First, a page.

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on plastic single-use bags. Since
the implementation of this law
in 2007, there has not been a
marked increase in the plastic-
bag recycling rate.
Several industry-backed bills
over the past few years have also
focused on voluntary approaches
and recycling -- policies shown
to be insufficient for addressing
the pollution problem created
by single-use bags.
Several bills in recent years
have proposed placing a charge
on single-use plastic, paper, and
compostable bags with the ma-
jority of funds collected going
back to local governments for
single-use bag pollution abate-
ment (AB 2869 [Levine]; AB 68
[Brownley]; AB 87 [Davis]).
Not only have fee policies
worked well to reduce bag us-
age in countries such as Ireland,
but funds generated can also
help budget-strapped communi-
ties. However, in part due to the
economic downturn in recent
years, the California legislature
has not been willing to pass a
bag bill that places a charge on
the consumer.
Given the legislature's nega-
tive record on bag legislation
charging consumers, this legisla-
tive session has marked a shift in
proposed single-use bag policy.
AB 1998 (Brownley) proposed
a ban on single-use plastic and
compostable bags by January
1, 2012, and an at-cost charge
on high-recycled content pa-
per bags. Many environmental
groups found this policy prefer-
able to fees because a straight
ban on plastic would result in
fewer bags in the environment.
AB 1998 passed out of the
state Assembly with a vote of 42-
27. Notwithstanding a unique
and broad coalition of support-
ers including the California Gro-
cers Association, United Food
and Commercial Workers Union,
local governments, environmen-
tal groups and the Governor,
this bill failed to pass the state
Senate. The American Chemis-
try Council poured millions into
an anti- AB 1998 advertisement
campaign, high-powered lobby-
ists and senate donations. This
effort was likely a big contribu-
tor to the bill's demise.
As discussed above, there is
much momentum on the issue of
single-use bags at the state and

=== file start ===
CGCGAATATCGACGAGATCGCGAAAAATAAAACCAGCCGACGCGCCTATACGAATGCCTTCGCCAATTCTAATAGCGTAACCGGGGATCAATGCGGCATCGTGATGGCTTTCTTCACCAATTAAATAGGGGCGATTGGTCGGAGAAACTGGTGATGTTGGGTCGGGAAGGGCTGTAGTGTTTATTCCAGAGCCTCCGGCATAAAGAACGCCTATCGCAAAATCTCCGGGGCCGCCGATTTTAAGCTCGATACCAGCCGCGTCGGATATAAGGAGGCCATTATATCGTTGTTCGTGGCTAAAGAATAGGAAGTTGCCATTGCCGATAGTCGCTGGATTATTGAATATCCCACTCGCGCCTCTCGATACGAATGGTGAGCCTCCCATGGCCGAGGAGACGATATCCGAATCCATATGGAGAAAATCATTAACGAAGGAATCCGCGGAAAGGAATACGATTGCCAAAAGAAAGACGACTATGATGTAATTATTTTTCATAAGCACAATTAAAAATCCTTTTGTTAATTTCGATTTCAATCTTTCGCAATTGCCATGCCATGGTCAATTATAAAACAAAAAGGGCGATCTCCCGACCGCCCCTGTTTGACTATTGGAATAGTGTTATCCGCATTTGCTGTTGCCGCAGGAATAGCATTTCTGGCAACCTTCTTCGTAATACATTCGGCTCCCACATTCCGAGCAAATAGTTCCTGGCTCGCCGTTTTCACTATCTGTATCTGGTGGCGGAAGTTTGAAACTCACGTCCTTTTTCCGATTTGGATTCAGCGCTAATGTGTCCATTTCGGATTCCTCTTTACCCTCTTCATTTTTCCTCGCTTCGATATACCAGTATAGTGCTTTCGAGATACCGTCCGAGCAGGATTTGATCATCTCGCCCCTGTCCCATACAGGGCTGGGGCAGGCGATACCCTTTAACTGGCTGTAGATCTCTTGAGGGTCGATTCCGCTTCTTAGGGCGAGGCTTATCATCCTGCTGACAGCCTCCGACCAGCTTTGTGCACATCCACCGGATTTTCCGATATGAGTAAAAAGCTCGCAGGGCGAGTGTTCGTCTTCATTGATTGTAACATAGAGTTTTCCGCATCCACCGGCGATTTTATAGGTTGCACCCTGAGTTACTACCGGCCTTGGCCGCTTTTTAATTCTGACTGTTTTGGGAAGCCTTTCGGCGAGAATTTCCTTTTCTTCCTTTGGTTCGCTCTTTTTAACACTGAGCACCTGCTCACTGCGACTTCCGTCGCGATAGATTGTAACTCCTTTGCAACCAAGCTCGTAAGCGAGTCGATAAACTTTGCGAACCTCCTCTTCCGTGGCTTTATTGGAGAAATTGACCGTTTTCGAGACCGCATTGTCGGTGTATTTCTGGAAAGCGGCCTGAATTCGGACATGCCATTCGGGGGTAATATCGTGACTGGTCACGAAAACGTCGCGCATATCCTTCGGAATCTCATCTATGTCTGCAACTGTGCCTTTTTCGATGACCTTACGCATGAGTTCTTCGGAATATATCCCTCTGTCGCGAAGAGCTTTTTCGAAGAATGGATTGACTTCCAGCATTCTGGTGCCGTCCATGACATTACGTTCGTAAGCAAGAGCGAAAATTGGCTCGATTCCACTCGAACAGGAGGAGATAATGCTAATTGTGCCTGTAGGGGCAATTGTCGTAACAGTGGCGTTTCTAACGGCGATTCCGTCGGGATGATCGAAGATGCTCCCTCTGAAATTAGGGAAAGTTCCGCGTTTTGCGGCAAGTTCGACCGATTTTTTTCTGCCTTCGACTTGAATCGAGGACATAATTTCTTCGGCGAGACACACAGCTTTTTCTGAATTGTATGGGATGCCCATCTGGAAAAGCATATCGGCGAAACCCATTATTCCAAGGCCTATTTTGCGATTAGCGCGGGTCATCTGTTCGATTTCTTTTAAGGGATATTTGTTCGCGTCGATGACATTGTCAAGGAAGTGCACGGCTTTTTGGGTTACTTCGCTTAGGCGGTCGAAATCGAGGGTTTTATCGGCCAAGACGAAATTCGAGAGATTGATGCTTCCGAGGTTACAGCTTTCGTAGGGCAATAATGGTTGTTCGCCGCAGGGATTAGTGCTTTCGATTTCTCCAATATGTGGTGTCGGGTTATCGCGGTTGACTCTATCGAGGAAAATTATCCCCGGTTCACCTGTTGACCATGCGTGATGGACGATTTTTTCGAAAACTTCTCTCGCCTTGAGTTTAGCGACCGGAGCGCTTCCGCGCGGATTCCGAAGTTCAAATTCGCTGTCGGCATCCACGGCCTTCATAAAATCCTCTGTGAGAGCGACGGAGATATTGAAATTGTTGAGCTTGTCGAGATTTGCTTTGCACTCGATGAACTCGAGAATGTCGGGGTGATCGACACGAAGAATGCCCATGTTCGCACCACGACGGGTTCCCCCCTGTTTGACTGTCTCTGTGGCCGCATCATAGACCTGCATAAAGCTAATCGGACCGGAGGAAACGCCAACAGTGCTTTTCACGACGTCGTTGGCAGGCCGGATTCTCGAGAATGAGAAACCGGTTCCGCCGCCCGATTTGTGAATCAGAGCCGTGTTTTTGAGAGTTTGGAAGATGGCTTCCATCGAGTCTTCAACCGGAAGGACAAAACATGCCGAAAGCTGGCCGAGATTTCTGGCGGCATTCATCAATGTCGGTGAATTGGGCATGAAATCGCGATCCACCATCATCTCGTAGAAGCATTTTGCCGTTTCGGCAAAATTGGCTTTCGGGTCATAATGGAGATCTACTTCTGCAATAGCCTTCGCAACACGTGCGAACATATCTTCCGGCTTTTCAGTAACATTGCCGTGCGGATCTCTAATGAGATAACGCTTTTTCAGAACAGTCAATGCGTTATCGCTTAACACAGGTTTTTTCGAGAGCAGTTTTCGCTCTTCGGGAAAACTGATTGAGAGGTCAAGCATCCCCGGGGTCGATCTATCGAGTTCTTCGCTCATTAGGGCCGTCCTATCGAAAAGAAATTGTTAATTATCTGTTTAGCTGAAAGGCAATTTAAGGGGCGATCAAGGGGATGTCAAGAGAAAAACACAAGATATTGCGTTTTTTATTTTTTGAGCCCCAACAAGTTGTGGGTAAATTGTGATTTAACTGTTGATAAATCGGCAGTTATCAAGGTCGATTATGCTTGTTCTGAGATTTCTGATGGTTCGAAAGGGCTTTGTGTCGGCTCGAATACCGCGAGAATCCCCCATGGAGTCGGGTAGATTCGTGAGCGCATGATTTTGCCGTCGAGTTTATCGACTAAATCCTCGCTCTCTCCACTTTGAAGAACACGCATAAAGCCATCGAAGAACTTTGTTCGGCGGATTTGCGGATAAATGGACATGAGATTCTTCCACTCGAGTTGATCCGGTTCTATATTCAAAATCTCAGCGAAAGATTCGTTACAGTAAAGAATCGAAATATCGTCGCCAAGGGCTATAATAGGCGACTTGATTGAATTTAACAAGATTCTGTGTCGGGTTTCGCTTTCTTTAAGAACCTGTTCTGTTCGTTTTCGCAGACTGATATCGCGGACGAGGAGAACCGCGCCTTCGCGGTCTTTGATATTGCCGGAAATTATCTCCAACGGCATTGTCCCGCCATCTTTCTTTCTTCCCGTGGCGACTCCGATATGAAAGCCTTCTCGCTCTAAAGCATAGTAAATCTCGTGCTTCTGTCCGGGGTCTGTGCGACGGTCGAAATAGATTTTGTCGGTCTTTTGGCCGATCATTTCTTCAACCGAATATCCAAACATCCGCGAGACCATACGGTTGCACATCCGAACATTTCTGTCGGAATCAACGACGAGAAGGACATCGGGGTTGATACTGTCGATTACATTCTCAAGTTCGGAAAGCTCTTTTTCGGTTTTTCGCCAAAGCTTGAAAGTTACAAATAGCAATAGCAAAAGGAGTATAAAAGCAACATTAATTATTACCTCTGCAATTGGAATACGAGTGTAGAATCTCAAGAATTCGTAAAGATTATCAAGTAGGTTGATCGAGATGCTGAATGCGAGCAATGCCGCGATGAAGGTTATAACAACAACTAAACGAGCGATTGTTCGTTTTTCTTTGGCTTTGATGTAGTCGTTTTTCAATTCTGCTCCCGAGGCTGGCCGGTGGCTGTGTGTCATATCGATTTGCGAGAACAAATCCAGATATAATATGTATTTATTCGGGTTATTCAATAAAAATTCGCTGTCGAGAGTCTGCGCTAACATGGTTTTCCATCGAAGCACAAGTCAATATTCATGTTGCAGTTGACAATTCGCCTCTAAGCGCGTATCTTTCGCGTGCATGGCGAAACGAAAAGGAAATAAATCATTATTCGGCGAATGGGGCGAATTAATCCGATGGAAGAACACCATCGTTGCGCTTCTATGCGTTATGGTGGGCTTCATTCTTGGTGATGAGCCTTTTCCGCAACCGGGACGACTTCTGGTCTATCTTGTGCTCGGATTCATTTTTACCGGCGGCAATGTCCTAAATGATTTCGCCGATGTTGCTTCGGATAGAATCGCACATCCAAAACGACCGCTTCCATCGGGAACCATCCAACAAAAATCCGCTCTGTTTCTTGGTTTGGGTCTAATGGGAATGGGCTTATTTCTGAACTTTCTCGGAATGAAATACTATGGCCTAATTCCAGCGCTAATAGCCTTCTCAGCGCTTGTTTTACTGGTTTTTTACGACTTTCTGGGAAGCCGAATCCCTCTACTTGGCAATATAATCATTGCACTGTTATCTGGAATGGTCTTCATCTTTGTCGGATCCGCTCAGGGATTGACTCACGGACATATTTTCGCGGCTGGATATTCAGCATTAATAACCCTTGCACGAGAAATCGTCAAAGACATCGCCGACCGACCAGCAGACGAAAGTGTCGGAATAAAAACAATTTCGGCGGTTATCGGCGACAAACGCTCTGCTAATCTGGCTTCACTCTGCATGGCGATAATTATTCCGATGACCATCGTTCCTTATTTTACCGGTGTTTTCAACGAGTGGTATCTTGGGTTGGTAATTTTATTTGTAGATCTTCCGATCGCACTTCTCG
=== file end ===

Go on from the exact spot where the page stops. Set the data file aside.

local levels. Ideally, California
will have a statewide policy that
bans plastic and compostable
single-use bags, and bans or
places a charge on paper bags at
all large supermarkets, pharma-
cies, and convenience stores in
the near future.
This would lead to the great-
est reduction in single-use bag
pollution and would drive con-
sumers toward reusable bags,
the environmentally-preferable
alternative. As a result of such
a policy, municipalities would
have fewer cleanup costs, and
stores would not need to imbed
the price of "free" bags in the
cost of consumer products.
Despite slow progress at the
state level, it is essential for pol-
icy to move forward at the local
level -- not only to create posi-
tive environmental change but
also to drive state action in the
future. Many local governments
were waiting to hear the results
of AB 1998 before moving for-
ward with their own policies.
In the short time since the
end of the legislative session,
local governments are already
starting to take action on plastic
bags. Hopefully the momentum
at the local level in the coming
months and the possible real-
ity of a "patchwork" of plastic
bag policies throughout the state
will send a strong message to the
legislature that a statewide ap-
proach is needed.
Kirsten James is the Water Quality
Director at heal the bay, a Santa
Monica-based environmental group.
For references, please see complete
article on our website at www.aware